New domain extensions: the basics
In 2008, the ICANN (Internet Corporation for Assigned Names and Numbers) has been creating new domain extensions to provide website owners with a broader range of options.
In 2013, in an effort to create more interest in acquiring these new types of domain extensions, new TLDs have been launched to represent geographical locations, artistic themes, commercial endeavors, and specific communities. The Afnic (which is the organization managing the .fr extension) is responsible for the distribution of these new extensions in France.
Why were these new domain extensions created?
Throughout the years, the most popular extensions such as “.com”, “.net”, “.org”, and even country TLDs like “.fr” have been purchased without much thought whenever a new website is deployed. Because everyone seems to opt for a small set of extensions, simple, short, relevant, and easy to remember domain names have been more and more difficult to acquire.
The creation of new domain extensions has opened up many new interesting domain name options. These new extensions, or TLDs (Top Level Domains), are separated in three different categories: open extensions, semi-open extensions (available only under specific conditions), and closed extensions.
Available for anyone to acquire, new “open” domain name extensions may be used to fulfill a great variety of purposes. For example, many of them feature non-Latin alphabet characters such as Arabic, Chinese, Hebrew, Sanskrit, and Thai. These new extensions help rendering the web more accessible to non-English speaking communities.
New geographic domain name extensions, referring to precise areas of the world instead of just countries, have also been added. Those who wish to include a location, a city or a region to their domain name can now acquire extensions such as “.paris”, “.corsica”, “.alsace”, or “.nyc”, among many others.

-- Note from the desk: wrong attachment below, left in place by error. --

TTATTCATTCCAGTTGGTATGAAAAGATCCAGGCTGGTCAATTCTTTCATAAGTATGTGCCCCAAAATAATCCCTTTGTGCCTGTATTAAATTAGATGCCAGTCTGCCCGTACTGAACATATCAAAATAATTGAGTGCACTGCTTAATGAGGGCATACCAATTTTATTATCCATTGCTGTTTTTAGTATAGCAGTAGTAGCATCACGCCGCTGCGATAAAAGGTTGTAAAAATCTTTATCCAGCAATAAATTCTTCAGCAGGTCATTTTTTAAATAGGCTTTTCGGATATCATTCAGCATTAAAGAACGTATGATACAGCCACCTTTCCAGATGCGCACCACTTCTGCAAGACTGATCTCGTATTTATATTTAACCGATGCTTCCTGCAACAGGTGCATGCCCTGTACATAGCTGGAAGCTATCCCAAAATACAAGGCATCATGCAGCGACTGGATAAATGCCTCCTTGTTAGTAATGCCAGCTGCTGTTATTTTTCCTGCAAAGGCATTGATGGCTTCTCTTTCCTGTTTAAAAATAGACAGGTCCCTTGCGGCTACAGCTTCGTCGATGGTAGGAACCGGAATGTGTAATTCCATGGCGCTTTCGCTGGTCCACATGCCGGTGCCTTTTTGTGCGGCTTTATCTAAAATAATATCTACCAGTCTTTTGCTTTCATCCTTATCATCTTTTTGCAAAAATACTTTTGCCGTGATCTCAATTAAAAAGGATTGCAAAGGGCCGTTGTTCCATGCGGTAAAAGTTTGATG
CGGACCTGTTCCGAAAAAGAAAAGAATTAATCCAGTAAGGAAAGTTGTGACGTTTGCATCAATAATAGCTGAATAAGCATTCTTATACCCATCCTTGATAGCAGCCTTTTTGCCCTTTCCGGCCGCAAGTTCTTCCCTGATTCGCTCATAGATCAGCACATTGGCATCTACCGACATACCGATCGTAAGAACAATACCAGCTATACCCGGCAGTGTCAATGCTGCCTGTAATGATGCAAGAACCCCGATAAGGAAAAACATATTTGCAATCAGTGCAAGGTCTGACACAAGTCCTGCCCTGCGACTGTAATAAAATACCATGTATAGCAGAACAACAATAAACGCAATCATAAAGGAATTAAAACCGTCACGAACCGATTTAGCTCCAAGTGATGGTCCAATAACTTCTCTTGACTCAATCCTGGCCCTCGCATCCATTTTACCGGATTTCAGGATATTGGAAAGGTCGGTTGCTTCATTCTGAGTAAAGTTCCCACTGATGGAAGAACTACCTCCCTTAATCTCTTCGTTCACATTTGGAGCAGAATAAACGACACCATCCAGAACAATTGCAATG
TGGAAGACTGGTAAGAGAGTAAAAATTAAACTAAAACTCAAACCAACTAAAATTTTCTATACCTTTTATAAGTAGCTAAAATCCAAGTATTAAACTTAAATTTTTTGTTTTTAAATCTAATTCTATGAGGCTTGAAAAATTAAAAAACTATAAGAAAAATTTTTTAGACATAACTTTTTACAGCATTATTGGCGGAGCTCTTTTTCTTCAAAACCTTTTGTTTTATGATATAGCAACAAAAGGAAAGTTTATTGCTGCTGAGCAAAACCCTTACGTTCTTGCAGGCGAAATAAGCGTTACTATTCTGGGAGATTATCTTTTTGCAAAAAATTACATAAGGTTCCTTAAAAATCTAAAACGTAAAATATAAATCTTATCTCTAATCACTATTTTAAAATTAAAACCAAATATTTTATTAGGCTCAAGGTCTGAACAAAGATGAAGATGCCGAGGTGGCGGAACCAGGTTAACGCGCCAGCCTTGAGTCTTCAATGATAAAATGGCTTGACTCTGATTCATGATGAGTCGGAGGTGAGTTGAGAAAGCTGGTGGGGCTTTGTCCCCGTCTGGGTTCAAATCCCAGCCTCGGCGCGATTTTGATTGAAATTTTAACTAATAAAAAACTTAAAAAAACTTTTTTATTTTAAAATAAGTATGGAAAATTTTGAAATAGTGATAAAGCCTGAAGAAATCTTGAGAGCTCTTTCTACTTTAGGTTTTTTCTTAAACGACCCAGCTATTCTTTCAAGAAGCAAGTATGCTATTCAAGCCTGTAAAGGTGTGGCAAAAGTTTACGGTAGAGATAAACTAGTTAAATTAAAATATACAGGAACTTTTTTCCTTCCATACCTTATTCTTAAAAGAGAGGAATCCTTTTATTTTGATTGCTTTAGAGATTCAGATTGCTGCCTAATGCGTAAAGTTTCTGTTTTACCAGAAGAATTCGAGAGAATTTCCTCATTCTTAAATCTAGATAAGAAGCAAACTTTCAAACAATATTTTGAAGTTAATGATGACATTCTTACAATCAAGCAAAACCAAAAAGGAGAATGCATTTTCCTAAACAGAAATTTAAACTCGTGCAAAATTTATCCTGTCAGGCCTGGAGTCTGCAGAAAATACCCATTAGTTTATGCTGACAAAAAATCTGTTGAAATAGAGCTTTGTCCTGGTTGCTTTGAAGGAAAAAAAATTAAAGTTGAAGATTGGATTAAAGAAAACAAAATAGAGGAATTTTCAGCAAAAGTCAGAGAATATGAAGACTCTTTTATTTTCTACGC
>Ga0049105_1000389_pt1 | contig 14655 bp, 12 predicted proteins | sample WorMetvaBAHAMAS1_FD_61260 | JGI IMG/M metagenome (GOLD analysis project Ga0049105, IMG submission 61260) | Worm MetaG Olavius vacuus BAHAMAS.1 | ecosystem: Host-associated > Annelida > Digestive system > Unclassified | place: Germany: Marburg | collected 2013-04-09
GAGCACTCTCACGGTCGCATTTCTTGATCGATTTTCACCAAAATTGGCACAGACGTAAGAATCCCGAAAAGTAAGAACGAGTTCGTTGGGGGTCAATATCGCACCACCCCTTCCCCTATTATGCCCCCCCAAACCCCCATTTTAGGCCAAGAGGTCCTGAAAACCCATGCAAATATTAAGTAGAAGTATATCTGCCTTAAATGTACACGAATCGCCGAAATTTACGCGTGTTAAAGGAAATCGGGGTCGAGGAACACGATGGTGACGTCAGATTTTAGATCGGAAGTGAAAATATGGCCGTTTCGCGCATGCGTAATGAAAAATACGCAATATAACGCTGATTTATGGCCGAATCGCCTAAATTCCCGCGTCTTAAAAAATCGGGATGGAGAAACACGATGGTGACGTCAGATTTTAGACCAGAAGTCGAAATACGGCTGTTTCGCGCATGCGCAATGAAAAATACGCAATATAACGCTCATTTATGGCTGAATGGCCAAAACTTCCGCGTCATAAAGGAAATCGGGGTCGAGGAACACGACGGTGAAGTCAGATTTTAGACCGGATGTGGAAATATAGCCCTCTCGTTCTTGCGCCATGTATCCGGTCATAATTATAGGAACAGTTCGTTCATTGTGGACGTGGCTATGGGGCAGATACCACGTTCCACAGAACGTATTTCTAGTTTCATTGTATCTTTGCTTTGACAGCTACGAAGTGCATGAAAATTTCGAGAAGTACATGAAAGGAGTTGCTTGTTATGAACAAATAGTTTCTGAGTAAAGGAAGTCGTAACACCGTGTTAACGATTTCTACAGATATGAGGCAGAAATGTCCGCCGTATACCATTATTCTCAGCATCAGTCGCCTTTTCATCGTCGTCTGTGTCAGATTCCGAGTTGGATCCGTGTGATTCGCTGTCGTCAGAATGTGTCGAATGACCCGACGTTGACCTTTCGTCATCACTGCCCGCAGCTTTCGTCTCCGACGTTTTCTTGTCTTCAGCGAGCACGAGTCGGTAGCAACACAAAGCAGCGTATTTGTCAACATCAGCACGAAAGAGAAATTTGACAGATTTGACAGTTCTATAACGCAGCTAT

Generic extensions are meant to be used by those who wish for their domain name to portray their website’s contents more accurately. This will help users identify your website’s purpose at a glance. As an example, a website focusing on viral news could greatly benefit from the domain extension “.buzz”.
Some new domain name extensions such as “.bio”, “.sport”, or “.art” which cater to very specific fields and activities are also available.
These domain name extensions exist for very specific purposes, and can only be acquired by the relevant entities. TLDs such as “.museum”, “.coop”, “.bank”, or “.finance” are among these semi-open extensions, and can greatly help in defining a website’s identity.
These new domain name extensions are dedicated to large corporations, organizations and brands that may want their own trademarked name as their TLD. For example, companies such as L’Oréal or SNCF may use their dedicated extensions for all their websites, ensuring that they’re instantly recognized as their official communication outlets.
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